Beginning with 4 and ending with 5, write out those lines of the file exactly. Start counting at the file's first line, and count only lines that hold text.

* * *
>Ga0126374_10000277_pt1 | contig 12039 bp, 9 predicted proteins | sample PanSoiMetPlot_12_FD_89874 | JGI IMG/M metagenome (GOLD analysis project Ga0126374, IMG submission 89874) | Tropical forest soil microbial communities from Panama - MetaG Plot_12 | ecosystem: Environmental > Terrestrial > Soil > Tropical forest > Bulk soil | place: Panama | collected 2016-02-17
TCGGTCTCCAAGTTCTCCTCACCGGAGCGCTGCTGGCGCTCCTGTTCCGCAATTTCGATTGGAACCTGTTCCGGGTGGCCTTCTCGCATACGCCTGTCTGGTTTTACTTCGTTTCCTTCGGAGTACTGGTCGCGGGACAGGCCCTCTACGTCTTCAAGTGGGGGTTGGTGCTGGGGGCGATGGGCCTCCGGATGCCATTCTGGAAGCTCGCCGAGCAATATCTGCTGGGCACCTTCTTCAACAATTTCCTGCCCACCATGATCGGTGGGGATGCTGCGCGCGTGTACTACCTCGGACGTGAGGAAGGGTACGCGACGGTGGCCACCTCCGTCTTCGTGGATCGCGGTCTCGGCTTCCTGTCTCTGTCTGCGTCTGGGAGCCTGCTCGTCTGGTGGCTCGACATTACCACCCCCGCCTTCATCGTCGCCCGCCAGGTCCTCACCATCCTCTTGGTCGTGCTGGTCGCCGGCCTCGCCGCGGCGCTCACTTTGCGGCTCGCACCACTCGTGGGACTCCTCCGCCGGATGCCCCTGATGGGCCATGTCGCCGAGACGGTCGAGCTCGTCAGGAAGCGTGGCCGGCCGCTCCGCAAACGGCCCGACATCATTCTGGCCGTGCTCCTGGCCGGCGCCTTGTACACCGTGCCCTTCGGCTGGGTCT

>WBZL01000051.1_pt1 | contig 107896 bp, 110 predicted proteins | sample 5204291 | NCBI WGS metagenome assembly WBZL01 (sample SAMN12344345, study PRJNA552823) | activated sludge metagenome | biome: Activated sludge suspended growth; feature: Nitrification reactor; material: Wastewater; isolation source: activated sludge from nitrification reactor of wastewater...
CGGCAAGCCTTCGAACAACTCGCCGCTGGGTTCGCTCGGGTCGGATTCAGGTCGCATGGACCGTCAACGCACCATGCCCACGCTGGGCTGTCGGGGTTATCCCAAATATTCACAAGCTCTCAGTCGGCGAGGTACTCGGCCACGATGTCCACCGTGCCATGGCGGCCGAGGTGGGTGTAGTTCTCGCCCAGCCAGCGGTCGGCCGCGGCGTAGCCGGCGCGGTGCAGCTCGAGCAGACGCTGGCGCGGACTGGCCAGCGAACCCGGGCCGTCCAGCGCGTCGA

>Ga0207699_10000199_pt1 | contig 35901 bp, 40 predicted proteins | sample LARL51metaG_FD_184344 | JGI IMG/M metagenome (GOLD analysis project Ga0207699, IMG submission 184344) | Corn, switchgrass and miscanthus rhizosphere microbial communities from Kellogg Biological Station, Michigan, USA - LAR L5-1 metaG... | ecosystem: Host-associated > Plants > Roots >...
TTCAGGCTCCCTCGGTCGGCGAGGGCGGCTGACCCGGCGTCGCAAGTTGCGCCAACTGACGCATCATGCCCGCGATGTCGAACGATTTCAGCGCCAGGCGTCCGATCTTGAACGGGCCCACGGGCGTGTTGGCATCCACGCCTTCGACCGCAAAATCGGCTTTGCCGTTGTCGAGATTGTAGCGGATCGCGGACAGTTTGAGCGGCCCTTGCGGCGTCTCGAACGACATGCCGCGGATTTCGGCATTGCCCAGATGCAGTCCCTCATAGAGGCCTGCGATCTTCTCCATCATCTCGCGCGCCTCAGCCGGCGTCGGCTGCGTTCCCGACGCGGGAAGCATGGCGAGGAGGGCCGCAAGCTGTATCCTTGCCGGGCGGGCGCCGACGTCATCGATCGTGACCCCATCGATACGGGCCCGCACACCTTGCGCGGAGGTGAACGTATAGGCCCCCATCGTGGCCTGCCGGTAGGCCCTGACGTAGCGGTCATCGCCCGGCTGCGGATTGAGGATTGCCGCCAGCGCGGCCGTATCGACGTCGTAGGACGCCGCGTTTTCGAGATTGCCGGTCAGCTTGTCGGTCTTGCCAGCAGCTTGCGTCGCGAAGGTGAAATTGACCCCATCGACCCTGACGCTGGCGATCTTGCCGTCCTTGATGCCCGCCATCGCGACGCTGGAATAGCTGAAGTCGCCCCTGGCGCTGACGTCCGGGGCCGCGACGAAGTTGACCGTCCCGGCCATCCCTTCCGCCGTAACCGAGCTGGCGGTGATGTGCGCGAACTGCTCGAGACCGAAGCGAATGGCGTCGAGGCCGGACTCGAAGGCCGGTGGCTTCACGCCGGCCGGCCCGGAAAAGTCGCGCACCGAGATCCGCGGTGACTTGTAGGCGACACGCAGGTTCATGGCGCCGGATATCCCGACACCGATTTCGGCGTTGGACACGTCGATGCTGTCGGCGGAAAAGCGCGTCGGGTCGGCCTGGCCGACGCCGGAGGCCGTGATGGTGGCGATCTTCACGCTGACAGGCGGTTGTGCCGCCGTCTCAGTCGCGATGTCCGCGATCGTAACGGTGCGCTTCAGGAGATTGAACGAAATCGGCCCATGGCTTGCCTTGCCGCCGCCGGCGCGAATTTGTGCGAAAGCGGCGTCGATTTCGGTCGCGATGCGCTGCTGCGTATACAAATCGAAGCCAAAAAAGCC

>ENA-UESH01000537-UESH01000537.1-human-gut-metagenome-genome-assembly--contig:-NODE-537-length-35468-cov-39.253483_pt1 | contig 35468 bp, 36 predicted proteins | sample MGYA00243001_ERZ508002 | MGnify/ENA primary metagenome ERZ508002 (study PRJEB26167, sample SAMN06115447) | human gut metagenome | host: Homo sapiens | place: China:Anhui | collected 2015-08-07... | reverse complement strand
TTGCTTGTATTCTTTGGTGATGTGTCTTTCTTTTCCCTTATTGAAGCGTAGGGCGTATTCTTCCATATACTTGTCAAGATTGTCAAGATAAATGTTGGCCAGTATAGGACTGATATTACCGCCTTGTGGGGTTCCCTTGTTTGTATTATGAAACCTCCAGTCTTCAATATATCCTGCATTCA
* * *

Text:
CGGCAAGCCTTCGAACAACTCGCCGCTGGGTTCGCTCGGGTCGGATTCAGGTCGCATGGACCGTCAACGCACCATGCCCACGCTGGGCTGTCGGGGTTATCCCAAATATTCACAAGCTCTCAGTCGGCGAGGTACTCGGCCACGATGTCCACCGTGCCATGGCGGCCGAGGTGGGTGTAGTTCTCGCCCAGCCAGCGGTCGGCCGCGGCGTAGCCGGCGCGGTGCAGCTCGAGCAGACGCTGGCGCGGACTGGCCAGCGAACCCGGGCCGTCCAGCGCGTCGA

>Ga0207699_10000199_pt1 | contig 35901 bp, 40 predicted proteins | sample LARL51metaG_FD_184344 | JGI IMG/M metagenome (GOLD analysis project Ga0207699, IMG submission 184344) | Corn, switchgrass and miscanthus rhizosphere microbial communities from Kellogg Biological Station, Michigan, USA - LAR L5-1 metaG... | ecosystem: Host-associated > Plants > Roots >...